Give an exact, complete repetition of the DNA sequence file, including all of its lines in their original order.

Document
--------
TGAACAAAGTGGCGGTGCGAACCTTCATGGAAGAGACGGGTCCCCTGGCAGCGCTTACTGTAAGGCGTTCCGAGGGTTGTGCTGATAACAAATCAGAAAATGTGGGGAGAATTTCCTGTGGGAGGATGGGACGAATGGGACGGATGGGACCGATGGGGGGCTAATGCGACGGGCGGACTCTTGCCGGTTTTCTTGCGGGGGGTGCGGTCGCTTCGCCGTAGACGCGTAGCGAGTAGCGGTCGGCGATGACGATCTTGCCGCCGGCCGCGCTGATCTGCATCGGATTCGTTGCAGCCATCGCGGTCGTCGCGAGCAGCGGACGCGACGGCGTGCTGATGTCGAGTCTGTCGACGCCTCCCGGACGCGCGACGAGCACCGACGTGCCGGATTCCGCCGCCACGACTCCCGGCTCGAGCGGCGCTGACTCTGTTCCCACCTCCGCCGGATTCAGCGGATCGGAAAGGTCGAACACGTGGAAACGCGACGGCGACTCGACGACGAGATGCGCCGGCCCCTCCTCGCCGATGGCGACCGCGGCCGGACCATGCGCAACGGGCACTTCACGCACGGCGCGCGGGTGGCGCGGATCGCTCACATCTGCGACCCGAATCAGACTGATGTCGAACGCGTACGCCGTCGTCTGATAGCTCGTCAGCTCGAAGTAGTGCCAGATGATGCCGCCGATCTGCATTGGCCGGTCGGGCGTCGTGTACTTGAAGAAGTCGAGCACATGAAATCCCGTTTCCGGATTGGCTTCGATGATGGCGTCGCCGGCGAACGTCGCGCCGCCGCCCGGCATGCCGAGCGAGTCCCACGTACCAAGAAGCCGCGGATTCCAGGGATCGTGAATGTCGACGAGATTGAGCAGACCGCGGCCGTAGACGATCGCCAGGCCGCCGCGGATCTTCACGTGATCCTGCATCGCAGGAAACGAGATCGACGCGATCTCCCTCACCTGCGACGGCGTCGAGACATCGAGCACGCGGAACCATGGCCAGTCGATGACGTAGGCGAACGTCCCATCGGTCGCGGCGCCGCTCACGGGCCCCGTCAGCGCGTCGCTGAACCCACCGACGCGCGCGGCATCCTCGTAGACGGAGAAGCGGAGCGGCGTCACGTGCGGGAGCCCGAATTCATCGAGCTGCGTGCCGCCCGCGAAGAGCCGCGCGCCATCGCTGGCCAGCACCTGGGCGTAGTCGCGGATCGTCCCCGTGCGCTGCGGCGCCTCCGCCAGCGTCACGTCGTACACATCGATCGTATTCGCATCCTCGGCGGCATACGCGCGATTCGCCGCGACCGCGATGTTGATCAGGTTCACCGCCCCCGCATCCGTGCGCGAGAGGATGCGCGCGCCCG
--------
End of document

TGAACAAAGTGGCGGTGCGAACCTTCATGGAAGAGACGGGTCCCCTGGCAGCGCTTACTGTAAGGCGTTCCGAGGGTTGTGCTGATAACAAATCAGAAAATGTGGGGAGAATTTCCTGTGGGAGGATGGGACGAATGGGACGGATGGGACCGATGGGGGGCTAATGCGACGGGCGGACTCTTGCCGGTTTTCTTGCGGGGGGTGCGGTCGCTTCGCCGTAGACGCGTAGCGAGTAGCGGTCGGCGATGACGATCTTGCCGCCGGCCGCGCTGATCTGCATCGGATTCGTTGCAGCCATCGCGGTCGTCGCGAGCAGCGGACGCGACGGCGTGCTGATGTCGAGTCTGTCGACGCCTCCCGGACGCGCGACGAGCACCGACGTGCCGGATTCCGCCGCCACGACTCCCGGCTCGAGCGGCGCTGACTCTGTTCCCACCTCCGCCGGATTCAGCGGATCGGAAAGGTCGAACACGTGGAAACGCGACGGCGACTCGACGACGAGATGCGCCGGCCCCTCCTCGCCGATGGCGACCGCGGCCGGACCATGCGCAACGGGCACTTCACGCACGGCGCGCGGGTGGCGCGGATCGCTCACATCTGCGACCCGAATCAGACTGATGTCGAACGCGTACGCCGTCGTCTGATAGCTCGTCAGCTCGAAGTAGTGCCAGATGATGCCGCCGATCTGCATTGGCCGGTCGGGCGTCGTGTACTTGAAGAAGTCGAGCACATGAAATCCCGTTTCCGGATTGGCTTCGATGATGGCGTCGCCGGCGAACGTCGCGCCGCCGCCCGGCATGCCGAGCGAGTCCCACGTACCAAGAAGCCGCGGATTCCAGGGATCGTGAATGTCGACGAGATTGAGCAGACCGCGGCCGTAGACGATCGCCAGGCCGCCGCGGATCTTCACGTGATCCTGCATCGCAGGAAACGAGATCGACGCGATCTCCCTCACCTGCGACGGCGTCGAGACATCGAGCACGCGGAACCATGGCCAGTCGATGACGTAGGCGAACGTCCCATCGGTCGCGGCGCCGCTCACGGGCCCCGTCAGCGCGTCGCTGAACCCACCGACGCGCGCGGCATCCTCGTAGACGGAGAAGCGGAGCGGCGTCACGTGCGGGAGCCCGAATTCATCGAGCTGCGTGCCGCCCGCGAAGAGCCGCGCGCCATCGCTGGCCAGCACCTGGGCGTAGTCGCGGATCGTCCCCGTGCGCTGCGGCGCCTCCGCCAGCGTCACGTCGTACACATCGATCGTATTCGCATCCTCGGCGGCATACGCGCGATTCGCCGCGACCGCGATGTTGATCAGGTTCACCGCCCCCGCATCCGTGCGCGAGAGGATGCGCGCGCCCG